Comic-Con Day 3: Hornblare. Timpani. Lost.
- On ball-jointed dolls and the dream of a geek supercontinent
- How the con's show floor is like finding a mystic portal into a British children's novel
- How to learn to stop standing in line and love the con (the Margaret Atwood way)
- Where the ghosts of your childhood entertainments live
- Another year at the Nerd State Fair
When Lost screened its pilot episode at Comic-Con in 2004, it was one of those things that longtime goers of the Con now grouse about. Every other panel, it seems, is now screening the full pilot of something or other for Con visitors. At this edition, such incongruous programs as Patricia Heaton star vehicle The Middle and reincarnation cop drama Past Life are having sessions, but since Lost had such success in the fall of 2004 and part of that success is attributed to good buzz out of Comic-Con, everybody takes their best shot.
But no one seems to begrudge Lost its annual panel o' fun, now in the ginormous Hall H (seriously, and I thought Ballroom 20 was big), largely because Comic-Con feels vaguely proprietary about the show, I imagine, and also because its audience and the audience for this event overlap so well. Plus, Damon Lindelof and Carlton Cuse, both executive producers, are so good at giving fans what they want without really spoiling their massive enterprise or trying too hard (like Tim Kring did when he brought the Heroes season premiere down here last year) that these events become a lot of fun. Even Lindelof jokes now about how the two of them answer questions politely without saying much at all, though they let more slip at today's panel about the mysterious final season than I thought they would.
The theme of the session was "fan appreciation," according to Lindelof, and the two opened with a montage of fan-made content that they had edited together, including everything from fan-made music videos to a short where an action-figure Hurley shoots the 1927 New York Yankees to a Brokeback Lost parody featuring Jack and Sawyer. The two then threw to the audience as quickly as possible to get some questions, but the stream of questions kept getting interrupted, though usually in entertaining ways. Paul Scheer from Human Giant showed up with a painting of Cuse, Lindelof and a polar bear (done on velvet no less), then pimped a Web site where you can see it yourself.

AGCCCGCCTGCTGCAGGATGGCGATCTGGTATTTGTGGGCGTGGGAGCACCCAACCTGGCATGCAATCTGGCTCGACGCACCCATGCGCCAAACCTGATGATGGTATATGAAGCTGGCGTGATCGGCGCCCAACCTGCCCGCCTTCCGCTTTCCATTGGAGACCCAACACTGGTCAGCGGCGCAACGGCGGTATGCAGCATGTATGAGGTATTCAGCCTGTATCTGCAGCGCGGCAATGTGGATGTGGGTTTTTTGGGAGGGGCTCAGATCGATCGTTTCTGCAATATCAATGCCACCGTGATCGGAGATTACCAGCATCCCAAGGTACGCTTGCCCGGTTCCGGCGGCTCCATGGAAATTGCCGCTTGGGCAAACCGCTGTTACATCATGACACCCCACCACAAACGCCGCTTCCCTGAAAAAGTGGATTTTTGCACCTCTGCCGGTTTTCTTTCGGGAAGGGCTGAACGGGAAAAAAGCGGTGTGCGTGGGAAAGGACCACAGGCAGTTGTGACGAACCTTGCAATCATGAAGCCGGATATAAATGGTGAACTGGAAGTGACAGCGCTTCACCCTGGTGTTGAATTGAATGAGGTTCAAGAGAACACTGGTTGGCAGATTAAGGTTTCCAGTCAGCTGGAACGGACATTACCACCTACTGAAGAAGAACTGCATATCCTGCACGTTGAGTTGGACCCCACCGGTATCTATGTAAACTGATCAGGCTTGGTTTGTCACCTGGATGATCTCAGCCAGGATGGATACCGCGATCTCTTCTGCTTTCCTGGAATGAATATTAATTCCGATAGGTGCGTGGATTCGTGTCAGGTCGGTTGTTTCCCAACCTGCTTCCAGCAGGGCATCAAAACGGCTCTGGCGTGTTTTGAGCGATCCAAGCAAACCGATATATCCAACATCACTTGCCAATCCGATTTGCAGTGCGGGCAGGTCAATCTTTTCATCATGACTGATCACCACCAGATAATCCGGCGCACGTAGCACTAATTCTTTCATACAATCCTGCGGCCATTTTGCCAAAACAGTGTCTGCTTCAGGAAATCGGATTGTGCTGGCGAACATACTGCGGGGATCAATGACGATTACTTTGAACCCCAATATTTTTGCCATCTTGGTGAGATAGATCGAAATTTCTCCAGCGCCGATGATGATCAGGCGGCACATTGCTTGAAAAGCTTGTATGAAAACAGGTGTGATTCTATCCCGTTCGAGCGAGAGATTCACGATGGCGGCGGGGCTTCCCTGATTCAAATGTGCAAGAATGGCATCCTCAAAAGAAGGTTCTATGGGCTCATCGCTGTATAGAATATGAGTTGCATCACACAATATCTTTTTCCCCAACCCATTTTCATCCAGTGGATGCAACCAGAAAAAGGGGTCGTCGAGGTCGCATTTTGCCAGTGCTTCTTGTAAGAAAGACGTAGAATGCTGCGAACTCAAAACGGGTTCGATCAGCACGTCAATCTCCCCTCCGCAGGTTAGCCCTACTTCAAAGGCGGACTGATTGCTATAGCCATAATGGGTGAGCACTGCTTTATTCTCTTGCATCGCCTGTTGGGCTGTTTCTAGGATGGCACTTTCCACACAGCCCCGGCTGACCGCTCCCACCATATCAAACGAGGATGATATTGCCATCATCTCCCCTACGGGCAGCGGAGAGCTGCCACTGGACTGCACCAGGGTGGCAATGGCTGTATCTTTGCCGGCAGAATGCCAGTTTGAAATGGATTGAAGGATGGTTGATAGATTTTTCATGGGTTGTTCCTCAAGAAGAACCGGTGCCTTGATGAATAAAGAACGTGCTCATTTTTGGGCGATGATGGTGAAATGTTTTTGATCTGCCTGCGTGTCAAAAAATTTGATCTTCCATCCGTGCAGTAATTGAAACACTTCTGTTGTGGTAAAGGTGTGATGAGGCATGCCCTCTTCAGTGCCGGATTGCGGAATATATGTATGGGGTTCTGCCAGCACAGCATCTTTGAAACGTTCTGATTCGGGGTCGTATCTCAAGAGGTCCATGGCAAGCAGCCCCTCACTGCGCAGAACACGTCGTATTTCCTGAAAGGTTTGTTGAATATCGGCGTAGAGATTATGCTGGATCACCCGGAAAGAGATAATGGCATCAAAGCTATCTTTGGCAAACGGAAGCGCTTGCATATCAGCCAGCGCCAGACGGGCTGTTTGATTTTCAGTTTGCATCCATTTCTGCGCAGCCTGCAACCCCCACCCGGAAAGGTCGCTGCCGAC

As the panel wore on, series stars Jorge Garcia and Michael Emerson playfully hectored each other (in a bit scripted by series writers Adam Horowitz and Edward Kitsis, according to Lindelof) over acting ability, followed by a mostly amusing video of Emerson auditioning for the part of Hurley (his skill for playing over-the-top comedy is not quite the equal of his skill for playing submerged menace, but it's close). Nestor Carbonell came out after a video where he applied eyeliner to his eyes in a mirror "backstage." ("Richard Alpert isn't immortal. YOU are," he said.) Josh Holloway even attended to pull off a bit wherein he tazed Lindelof to get Cuse to unlock a box purportedly holding the final scene of the show so he could read it. (Though Emerson ended up having to read it - after asking Holloway if he even knew how to read - and it ended up being a ludicrously overwrought scene from Heroes, involving Parkman, Sylar and a circus tent, and hearing Emerson read it was a pleasure in and of itself.) And then Dominic Monaghan turned up at the end, and the roar for him was deafening.